Book Review Friday: Zone One by Colson Whitehead

zone one

Whenever a literary writer ventures into genre territory, there is a burst of intellectual excitement to see what a “real” writer can do with genre material.  This snobbishness underlies a belief that genre writing is a lesser literary form that can easily be mastered by those who have written serious fiction. Author Colson Whitehead has an impressive resume including prestigious awards and nominations, but it is no guarantee he can write a good zombie novel.

Zone One refers to a part of lower Manhattan being reclaimed for human resettlement after the zombie apocalypse. Main character Mark Spitz is part of a group of sweepers responsible for going building to building and room to room to eradicate the remaining zombies after the military has rid the area of the majority of them.  Zombies in Zone One fall into two categories: those with cannibalistic tendencies and the stragglers, zombies stuck in an endless loop of repetitive action such as working a copy machine or surfing a long dead internet. The concept of these walking corpses, still somehow tethered to long ago actions and impulses, is an interesting addition to zombie lore. These stragglers are not necessarily dangerous, instead they mirror the stale, predictable actions of the survivors. This new world, sponsored by corporations and managed by the military, hardly seems worth the effort.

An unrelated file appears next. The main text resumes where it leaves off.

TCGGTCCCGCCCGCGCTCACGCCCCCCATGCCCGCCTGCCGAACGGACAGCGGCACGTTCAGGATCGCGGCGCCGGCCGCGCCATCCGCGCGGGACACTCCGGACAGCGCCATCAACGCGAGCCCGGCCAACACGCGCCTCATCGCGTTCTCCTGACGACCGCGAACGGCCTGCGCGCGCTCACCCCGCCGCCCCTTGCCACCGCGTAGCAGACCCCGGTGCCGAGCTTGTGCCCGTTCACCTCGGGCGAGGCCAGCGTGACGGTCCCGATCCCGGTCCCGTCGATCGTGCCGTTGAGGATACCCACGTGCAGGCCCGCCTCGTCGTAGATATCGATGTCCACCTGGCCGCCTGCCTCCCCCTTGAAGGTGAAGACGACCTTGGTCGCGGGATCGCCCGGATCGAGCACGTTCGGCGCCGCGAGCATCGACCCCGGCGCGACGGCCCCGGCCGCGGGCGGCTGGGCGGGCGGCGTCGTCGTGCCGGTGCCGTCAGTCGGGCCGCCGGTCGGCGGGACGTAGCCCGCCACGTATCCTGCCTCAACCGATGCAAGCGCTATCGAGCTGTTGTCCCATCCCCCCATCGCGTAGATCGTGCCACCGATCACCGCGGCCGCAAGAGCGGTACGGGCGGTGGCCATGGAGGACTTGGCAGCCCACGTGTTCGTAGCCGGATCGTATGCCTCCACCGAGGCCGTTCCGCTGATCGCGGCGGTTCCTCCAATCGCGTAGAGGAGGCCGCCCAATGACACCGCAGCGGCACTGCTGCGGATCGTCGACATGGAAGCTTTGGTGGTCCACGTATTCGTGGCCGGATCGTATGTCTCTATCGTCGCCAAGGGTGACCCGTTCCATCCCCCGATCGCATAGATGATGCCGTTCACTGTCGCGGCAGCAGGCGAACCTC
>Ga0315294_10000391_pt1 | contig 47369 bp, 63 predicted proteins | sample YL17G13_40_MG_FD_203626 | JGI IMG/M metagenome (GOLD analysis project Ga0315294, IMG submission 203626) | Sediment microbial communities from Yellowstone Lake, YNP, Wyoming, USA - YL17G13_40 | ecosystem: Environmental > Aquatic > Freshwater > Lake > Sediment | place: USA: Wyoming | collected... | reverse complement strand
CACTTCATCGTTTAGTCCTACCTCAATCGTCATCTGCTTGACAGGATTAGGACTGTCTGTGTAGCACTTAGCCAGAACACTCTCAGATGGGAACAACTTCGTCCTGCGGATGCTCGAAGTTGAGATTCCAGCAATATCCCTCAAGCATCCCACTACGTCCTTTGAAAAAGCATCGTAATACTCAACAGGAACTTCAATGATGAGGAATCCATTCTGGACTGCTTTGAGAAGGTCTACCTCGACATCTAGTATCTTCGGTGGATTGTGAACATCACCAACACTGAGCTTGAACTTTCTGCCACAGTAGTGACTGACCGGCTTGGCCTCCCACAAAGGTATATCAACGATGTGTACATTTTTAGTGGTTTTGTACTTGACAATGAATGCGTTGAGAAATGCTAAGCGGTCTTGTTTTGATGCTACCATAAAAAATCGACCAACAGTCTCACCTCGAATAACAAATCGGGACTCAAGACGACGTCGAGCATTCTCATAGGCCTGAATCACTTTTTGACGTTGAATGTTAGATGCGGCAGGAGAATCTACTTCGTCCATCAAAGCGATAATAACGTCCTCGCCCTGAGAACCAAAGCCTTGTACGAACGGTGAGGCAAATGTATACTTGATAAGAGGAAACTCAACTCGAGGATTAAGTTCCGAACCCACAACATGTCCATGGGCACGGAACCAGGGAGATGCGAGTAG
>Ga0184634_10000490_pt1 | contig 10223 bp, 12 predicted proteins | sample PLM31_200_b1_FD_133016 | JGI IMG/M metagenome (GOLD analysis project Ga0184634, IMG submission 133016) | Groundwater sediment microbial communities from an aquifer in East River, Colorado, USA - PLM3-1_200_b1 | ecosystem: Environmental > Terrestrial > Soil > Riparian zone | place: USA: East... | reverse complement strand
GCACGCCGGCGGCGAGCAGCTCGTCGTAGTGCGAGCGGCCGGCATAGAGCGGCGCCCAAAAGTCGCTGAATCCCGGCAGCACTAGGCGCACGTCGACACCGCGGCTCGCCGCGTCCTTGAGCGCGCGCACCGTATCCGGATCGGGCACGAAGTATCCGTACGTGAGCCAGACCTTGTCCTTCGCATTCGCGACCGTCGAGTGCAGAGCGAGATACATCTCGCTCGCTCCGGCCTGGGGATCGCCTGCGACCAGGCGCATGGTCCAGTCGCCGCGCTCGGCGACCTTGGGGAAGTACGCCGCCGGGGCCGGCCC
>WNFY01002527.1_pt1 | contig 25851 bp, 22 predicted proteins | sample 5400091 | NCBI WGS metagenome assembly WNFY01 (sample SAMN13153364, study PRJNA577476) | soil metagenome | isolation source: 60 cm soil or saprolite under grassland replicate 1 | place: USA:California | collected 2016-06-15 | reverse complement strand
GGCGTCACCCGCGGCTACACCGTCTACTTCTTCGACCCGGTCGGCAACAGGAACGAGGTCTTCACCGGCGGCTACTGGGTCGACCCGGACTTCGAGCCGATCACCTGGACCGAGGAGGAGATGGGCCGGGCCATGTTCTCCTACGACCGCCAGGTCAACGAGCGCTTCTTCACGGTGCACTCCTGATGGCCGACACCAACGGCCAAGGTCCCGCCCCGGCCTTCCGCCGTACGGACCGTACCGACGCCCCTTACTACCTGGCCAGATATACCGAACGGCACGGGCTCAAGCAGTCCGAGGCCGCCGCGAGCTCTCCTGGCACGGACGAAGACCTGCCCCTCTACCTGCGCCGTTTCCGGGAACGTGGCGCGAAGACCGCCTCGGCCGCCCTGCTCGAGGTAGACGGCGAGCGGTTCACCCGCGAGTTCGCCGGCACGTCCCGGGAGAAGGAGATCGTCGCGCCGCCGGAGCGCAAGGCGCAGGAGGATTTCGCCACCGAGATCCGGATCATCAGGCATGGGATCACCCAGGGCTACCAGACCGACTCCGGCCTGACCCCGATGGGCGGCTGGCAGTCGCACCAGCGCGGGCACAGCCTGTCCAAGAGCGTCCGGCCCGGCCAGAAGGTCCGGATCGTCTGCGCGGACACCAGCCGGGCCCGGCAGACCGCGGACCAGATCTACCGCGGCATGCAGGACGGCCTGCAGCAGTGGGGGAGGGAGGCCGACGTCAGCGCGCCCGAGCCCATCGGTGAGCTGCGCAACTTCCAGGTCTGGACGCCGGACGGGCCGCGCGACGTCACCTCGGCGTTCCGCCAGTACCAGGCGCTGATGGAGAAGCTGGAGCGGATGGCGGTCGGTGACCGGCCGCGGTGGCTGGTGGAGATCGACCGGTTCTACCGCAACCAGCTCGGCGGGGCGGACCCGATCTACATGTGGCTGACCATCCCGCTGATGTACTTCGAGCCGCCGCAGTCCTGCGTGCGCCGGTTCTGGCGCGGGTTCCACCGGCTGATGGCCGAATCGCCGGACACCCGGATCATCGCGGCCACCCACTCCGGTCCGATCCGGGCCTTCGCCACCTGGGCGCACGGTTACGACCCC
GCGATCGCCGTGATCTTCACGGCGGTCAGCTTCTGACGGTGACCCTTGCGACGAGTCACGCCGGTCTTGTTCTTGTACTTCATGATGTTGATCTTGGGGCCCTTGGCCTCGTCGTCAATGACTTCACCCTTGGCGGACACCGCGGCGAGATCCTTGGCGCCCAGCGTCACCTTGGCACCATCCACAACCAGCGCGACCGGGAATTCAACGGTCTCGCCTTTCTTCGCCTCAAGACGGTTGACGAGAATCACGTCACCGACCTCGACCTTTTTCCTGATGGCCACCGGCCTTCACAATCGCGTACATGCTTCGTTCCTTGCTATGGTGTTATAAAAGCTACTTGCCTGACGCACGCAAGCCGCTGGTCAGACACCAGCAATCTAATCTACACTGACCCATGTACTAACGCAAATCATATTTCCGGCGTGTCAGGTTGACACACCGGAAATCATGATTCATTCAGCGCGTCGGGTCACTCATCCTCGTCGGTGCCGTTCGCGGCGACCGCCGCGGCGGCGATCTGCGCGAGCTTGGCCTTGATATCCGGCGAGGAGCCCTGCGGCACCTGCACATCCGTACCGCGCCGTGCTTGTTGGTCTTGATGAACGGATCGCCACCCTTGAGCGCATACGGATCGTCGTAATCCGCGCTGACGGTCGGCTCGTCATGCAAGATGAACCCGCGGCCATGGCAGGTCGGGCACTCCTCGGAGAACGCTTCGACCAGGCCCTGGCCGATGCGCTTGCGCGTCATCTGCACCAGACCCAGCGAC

In Zone One those in power believe that the zombie problem can be fixed as if it were a lame Super Bowl half time show. If you add enough pomp, pageantry, and a few catchy slogans, America will be ready to return to normal. Unfortunately the one item missing from this brew is hope. Without hope, this reader lost interest in the plight of Mark Spitz and the other survivors.

Zone One is plodding and depressing, but serviceable. The living exhibited the expected trauma and hopelessness at their plight. The zombies continued to be mindless and overwhelming in number.  At the end, it seems, man is destined for extinction.  A sad end to a hopeless novel.

Zone One: A Novel is available at Amazon.

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